August 11, 2022


Fly Montreal from Brussels, hoping my Air Canada flight is on time. This is not the case – no surprise: in 10 round trips, I have not seen the airline respect its schedules – thus landing in Montreal two and a half hours late. This has ripple effects: after sorting out the paperwork and picking up my rental car, I’m hit by severe thunderstorms that lead to traffic jams, so I step aside to sort out the fallout from Technical guideline 39 of the car.

The wonders of modern technology, but that means I run four hours later than if the flight had been punctual, so I skip the circuit and head to my B&B. I went to bed early in accordance with my doctrine of splitting jet lag to reduce the effects of jet lag.

Interestingly, the immediate reaction to the TD that came from a team technical boss is telling: he texted that TD39 is a knee-jerk reaction from the governing body to the melodrama in Baku, which forced the FIA ​​to acting on “security grounds” when it’s actually an installation issue. “It’s more of an intention than a technical guideline,” he wrote.

“Where the last paragraph says the car may not comply with the regulations for this race is [strange]. If someone does [comply] they will be protested…”


Get up at 4am and catch up on paperwork before heading to the circuit. It feels like a three-year time warp: We last raced on Île Notre-Dame in 2019 and it seems nothing has changed. It’s still good to come back to Montreal because the race is one of my favorites.

It’s press conference time and it’s no surprise that drivers’ reactions to the TD39 depend on where their cars are on the “bounce back” scale: those who have no problem criticizing the guideline; those with bouncy cars are entirely in favor and the heavier the bounce the greater the deal.

The FIA ​​took action for ‘safety reasons’ but given that the cars are relatively benign with higher ride heights it seems like an accusation against the team bosses that they forced the FIA ​​to to run. It is therefore not surprising that at the end of the afternoon, the FIA ​​reversed course – as revealed here – indicating that insufficient data will have been collected by the end of Saturday FP3 – the cut-off point to check the cars for extreme oscillation.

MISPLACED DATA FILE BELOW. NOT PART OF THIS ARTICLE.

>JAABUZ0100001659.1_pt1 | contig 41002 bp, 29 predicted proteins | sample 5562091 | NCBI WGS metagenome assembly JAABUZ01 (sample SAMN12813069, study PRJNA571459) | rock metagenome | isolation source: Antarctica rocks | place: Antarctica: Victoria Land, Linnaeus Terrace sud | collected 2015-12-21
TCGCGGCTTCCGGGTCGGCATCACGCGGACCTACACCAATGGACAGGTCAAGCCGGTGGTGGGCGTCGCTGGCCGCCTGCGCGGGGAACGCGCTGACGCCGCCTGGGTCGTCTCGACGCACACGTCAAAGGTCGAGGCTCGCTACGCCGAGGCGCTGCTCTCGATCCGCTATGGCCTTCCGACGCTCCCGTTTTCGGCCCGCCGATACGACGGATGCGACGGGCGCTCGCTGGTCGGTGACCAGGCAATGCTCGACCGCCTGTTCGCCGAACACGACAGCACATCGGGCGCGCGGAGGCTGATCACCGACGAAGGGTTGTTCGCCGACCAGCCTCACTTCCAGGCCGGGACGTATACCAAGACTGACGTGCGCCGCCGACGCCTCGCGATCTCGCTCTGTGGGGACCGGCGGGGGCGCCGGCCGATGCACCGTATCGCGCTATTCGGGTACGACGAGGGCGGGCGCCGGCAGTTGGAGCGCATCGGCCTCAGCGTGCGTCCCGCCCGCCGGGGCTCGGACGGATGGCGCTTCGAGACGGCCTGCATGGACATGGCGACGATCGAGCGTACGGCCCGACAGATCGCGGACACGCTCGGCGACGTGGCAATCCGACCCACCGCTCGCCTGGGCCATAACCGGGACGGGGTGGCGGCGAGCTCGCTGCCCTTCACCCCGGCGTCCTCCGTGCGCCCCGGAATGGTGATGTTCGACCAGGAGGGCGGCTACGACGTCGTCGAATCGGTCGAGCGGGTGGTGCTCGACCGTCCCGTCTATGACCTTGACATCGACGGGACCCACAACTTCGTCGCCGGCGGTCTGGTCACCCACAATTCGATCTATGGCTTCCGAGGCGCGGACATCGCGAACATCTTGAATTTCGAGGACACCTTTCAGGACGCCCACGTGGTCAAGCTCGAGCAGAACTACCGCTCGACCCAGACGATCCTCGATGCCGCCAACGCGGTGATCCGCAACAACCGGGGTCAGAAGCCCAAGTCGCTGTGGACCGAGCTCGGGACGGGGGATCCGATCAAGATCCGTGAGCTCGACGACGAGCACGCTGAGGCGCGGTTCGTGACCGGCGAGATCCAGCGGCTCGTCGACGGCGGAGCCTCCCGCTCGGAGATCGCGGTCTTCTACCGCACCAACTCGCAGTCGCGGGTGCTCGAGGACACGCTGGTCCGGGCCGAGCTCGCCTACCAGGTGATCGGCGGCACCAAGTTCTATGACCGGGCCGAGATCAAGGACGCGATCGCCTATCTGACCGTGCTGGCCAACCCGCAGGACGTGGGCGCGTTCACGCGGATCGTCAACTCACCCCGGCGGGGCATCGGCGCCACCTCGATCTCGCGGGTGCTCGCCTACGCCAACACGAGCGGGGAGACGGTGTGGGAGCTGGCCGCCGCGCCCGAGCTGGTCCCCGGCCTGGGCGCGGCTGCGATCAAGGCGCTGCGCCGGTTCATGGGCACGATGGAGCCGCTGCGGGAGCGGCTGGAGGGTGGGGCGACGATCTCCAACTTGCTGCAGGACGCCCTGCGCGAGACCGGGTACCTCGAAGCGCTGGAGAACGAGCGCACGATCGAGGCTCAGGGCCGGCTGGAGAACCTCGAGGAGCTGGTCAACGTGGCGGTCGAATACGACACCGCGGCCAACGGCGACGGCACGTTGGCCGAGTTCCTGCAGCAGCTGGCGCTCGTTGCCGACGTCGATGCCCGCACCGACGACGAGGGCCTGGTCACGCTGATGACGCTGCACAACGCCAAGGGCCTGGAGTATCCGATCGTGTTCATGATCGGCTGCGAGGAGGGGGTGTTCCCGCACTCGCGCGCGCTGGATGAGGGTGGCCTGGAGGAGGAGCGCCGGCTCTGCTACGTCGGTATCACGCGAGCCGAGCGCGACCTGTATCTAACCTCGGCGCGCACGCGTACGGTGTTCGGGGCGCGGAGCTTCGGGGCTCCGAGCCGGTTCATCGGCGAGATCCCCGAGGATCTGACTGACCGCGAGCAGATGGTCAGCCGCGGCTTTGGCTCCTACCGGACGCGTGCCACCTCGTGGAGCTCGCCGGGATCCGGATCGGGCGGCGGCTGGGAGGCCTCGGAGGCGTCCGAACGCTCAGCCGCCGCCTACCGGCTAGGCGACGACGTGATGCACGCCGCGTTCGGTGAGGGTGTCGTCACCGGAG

That way they won’t penalize the Montreal teams, so Silverstone at the earliest – one of the smoothest tracks on the calendar. As with the jewelry saga, I wonder if the governing body will continue to delay the case until it’s off the radar?

I understand that Red Bull and Honda are about to announce an alternative engine agreement – which started out as a full works supply agreement for the two Red Bull teams and then turned into an internal project with Red Bull acquiring the intellectual rights and producing engines in Milton Keynes after Honda officially pulled out of F1 last year. When that proved tight, Honda agreed to supply “white label” engines from Japan.

However, the problem is intellectual property: by owning Honda’s intellectual property, Red Bull – even if the rights are not used – cannot be considered a new engine supplier under F1’s 2026 regulations, which grants development concessions to a newcomer, which Red Bull Powertrains, currently being set up in Milton Keynes, aims to be. The story goes that Red Bull will relinquish intellectual property rights, with Honda returning as a low-key supplier with a brand on the car.

It has always seemed strange that Red Bull owns intellectual property rights which it no longer intends to use, while Honda remains almost invisible despite supplying power units to the reigning world champion. Honda’s approach to F1 over the years has been one of F1’s biggest mysteries. The question, however, will giving up intellectual property rights be enough for Red Bull to be seen as a newcomer in the eyes of the opposition?

Speaking of engines, the F1 program offered by the VW Group via Porsche and Audi has gone rather quiet after a series of bullish comments. While the F1 folks remain confident that at least one of the brands will enter 2026, no deal has been confirmed. This is worrying: sales of the European VW group fell 22% in May compared to 13% for the rest of the automotive industry. It’s easier for boards to say ‘no’ than ‘yes’ when it comes to F1.

After FP2, heavy rain hits again, but not as fiercely as Thursday’s thunderstorms. The forecast had been for dry skies, indicating how unpredictable Montreal weather is. They say Saturday is wet and Sunday is dry, so let’s see…